The highest compliment came when Howard brought one for lunch a few days and was asked by several of his colleagues where he bought the hand pie. “My wife made it!”, he said. They were impressed.
I enjoyed the celery rarebit as well. Rarebit was standard fare in my single days. I used the recipe in the original Moosewood cookbook which uses ale instead of milk. In those days, I would spoon the rarebit (which was much runnier than Hugh’s version) over toasted English muffins and sliced apples. I was interested that this version was more of a “toastie”. The rarebit was super thick, definitely spreadable after it cooled down, making it easy to prepare sandwiches on subsequent days. I opted to make the celery variation where thinly sliced sautéed celery is stirred into the cheesy rarebit.
The sauce is spread over toast and broiled until bubbly and browned. I like the idea of the toastie offered in this recipe, though I missed the yeasty beer taste that complements the cheddar cheese so well. I would make this again, but would try substituting ale for some or all of the milk as suggested in the headnote. Also nostalgic for the apple and cheese flavor combination, one day I topped the toast with thinly sliced apples before spreading the rarebit over it. Another winning variation!
As a final note, I managed to make the vegetable biryani after my last Cottage Cooking post. I’m sad to report that it didn’t work for me at all. There was way too much liquid that never evaporated or got absorbed. This seemed to dilute the flavors because it turned out more like a watery rice stew than the interesting rice and curry combination I’ve had at Indian friends’ homes or at restaurants. I couldn’t even finish the leftovers because it lacked flavor of any kind. Bummer, but it happens.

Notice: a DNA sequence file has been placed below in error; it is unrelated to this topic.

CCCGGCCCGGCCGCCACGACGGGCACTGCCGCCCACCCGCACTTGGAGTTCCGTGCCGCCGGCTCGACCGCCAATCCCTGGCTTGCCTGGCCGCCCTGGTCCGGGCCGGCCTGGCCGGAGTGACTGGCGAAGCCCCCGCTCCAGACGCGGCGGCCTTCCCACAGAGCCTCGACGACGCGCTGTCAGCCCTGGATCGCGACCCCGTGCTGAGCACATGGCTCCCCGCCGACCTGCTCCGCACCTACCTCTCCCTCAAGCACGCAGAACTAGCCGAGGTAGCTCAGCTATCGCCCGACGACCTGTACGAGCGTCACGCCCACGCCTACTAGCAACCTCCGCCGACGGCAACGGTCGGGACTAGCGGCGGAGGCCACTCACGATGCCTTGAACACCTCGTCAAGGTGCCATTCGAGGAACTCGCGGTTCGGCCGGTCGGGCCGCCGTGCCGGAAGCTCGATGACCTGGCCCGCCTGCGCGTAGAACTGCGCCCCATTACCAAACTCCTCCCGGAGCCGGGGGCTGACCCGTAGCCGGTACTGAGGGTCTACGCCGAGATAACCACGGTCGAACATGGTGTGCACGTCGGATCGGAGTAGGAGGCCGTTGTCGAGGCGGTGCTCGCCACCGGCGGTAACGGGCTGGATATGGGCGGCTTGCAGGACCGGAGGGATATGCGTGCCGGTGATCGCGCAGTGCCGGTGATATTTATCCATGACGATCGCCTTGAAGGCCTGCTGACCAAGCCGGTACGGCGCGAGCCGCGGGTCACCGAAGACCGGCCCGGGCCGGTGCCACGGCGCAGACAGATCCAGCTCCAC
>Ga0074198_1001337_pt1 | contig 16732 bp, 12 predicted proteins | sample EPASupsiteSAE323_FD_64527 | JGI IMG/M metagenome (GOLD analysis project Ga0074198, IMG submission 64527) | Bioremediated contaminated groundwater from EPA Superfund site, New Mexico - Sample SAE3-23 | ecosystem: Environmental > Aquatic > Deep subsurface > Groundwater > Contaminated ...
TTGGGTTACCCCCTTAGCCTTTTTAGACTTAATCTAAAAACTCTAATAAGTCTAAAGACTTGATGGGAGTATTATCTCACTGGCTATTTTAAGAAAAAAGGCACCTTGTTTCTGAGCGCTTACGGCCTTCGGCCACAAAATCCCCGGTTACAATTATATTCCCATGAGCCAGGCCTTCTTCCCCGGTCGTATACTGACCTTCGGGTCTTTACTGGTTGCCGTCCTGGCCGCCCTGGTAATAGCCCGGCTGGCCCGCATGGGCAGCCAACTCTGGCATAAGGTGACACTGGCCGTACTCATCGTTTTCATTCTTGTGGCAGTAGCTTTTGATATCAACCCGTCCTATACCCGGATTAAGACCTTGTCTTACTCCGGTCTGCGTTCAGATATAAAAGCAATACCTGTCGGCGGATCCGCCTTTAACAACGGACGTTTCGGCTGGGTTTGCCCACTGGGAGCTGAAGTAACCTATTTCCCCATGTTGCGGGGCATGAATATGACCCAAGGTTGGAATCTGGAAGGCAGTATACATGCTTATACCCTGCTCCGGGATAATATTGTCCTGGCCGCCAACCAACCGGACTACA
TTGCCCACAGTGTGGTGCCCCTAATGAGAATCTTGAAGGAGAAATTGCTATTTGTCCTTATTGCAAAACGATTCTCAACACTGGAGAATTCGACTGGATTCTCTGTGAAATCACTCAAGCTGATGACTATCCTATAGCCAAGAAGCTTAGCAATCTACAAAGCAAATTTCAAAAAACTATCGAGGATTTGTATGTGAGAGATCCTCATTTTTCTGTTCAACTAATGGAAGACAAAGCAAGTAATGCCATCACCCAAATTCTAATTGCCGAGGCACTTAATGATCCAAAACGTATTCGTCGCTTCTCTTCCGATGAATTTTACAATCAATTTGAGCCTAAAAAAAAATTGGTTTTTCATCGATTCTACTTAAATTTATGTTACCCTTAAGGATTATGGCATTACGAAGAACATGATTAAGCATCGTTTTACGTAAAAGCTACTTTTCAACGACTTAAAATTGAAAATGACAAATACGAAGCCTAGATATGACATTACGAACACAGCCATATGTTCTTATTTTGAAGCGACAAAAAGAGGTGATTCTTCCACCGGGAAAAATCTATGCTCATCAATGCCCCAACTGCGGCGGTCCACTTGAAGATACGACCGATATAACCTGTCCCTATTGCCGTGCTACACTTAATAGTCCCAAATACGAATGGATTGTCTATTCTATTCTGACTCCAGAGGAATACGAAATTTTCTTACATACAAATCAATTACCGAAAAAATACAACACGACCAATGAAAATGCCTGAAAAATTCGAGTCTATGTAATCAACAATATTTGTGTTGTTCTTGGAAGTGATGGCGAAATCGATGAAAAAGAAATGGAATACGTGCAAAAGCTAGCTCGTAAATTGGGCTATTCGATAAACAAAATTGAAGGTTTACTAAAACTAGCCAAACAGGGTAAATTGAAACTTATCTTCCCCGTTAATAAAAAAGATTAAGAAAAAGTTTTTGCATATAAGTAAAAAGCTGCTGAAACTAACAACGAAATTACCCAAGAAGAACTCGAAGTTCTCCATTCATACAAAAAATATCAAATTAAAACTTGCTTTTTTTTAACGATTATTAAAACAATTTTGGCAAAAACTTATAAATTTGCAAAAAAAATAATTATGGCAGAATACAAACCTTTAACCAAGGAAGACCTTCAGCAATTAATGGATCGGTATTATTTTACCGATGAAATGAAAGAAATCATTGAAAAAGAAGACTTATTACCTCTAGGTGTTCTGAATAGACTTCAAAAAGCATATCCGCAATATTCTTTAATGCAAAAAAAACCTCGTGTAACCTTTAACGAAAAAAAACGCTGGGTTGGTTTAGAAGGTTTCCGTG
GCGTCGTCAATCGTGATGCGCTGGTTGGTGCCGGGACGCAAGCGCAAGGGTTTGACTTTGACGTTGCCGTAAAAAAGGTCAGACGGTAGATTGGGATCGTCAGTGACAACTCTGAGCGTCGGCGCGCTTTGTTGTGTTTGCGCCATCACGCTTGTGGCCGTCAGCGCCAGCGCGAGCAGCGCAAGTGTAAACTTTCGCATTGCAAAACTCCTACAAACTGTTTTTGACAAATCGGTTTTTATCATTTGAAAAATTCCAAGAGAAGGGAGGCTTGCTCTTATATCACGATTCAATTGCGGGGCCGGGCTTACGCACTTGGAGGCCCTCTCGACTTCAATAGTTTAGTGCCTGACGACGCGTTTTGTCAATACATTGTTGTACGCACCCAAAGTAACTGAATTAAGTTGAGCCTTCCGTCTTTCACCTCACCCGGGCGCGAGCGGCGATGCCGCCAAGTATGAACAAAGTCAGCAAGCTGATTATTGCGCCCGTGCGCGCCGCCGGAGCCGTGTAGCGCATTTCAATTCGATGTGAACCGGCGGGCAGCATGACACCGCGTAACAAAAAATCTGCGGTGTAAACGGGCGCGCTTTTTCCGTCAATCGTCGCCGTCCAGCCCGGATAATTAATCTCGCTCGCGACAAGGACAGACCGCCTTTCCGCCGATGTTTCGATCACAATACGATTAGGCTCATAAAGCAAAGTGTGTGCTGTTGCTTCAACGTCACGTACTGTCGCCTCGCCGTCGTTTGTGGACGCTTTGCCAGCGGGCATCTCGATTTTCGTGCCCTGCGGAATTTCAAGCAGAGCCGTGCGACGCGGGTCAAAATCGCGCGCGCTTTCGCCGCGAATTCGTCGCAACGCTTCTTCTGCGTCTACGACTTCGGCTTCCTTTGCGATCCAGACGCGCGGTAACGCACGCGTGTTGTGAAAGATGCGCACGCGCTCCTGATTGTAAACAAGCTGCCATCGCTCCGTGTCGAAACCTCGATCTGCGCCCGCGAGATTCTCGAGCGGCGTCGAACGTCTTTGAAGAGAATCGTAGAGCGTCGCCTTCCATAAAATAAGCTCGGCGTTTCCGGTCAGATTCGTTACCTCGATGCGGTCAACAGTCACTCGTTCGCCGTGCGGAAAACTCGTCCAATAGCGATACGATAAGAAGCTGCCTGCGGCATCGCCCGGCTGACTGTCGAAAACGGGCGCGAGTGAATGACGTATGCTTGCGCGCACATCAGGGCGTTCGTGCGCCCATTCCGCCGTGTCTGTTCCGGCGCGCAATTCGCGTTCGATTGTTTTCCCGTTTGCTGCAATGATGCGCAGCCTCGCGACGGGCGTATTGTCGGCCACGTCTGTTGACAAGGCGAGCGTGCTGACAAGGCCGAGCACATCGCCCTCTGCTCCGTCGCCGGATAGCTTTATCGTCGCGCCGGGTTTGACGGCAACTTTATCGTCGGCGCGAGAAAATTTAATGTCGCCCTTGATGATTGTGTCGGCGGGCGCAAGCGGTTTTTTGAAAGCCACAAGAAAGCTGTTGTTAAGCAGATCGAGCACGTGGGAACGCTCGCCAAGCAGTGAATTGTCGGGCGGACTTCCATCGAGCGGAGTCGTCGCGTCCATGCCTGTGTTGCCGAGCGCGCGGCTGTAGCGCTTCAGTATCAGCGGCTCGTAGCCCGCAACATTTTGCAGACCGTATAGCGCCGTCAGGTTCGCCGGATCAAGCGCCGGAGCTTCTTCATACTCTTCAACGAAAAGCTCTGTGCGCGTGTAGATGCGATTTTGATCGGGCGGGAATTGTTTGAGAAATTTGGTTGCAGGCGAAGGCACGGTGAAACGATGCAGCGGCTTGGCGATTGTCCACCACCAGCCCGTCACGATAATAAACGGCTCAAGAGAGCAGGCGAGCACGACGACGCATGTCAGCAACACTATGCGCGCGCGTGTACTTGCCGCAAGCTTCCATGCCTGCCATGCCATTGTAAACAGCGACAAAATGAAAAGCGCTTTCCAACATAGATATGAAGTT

As I wrap up my adventure with Hugh’s River Cottage Veg, I’ll share some reflections.
- Over the course of these many months, in addition to enjoying many satisfying recipes from this book, I was able to cook virtually with some of my old friends from French Fridays and to make new friends that I met through the Cottage Cooking Club.
- It was equally fun to compare notes on common recipes made and to get reviews on ones that I wasn’t sure about or didn’t have time to make.
- While I made only a fraction of the recipes, a majority of the ones I did make deserve an A+. There are a few, including the oven frittata and roasted Brussels sprouts and shallots, that I’ve incorporated into my repertoire and make repeatedly.
- I’ll admit that there were a fair number of recipes that included ingredients or flavoring that wouldn’t fly at my house (fruit – dried or fresh, curry spices, eggplant) but with the collective goal, I could just skip them, guilt-free.
- I will definitely go back and try several that received high ratings from other members but I haven’t had a chance to make yet.
Next month, the group will continue with additional cookbooks by Hugh Fearnley-Whittingstall: River Cottage Every Day and the soon-to-be-published (October 2016) River Cottage Love Your Leftovers. I’m going to bow out for now, but will still avidly read others’ recipe reviews each month.
To check out my fellow Cottage Cooking Club member’s blogs to read their reviews of April’s recipe selections here.
Until we meet again, Ciao!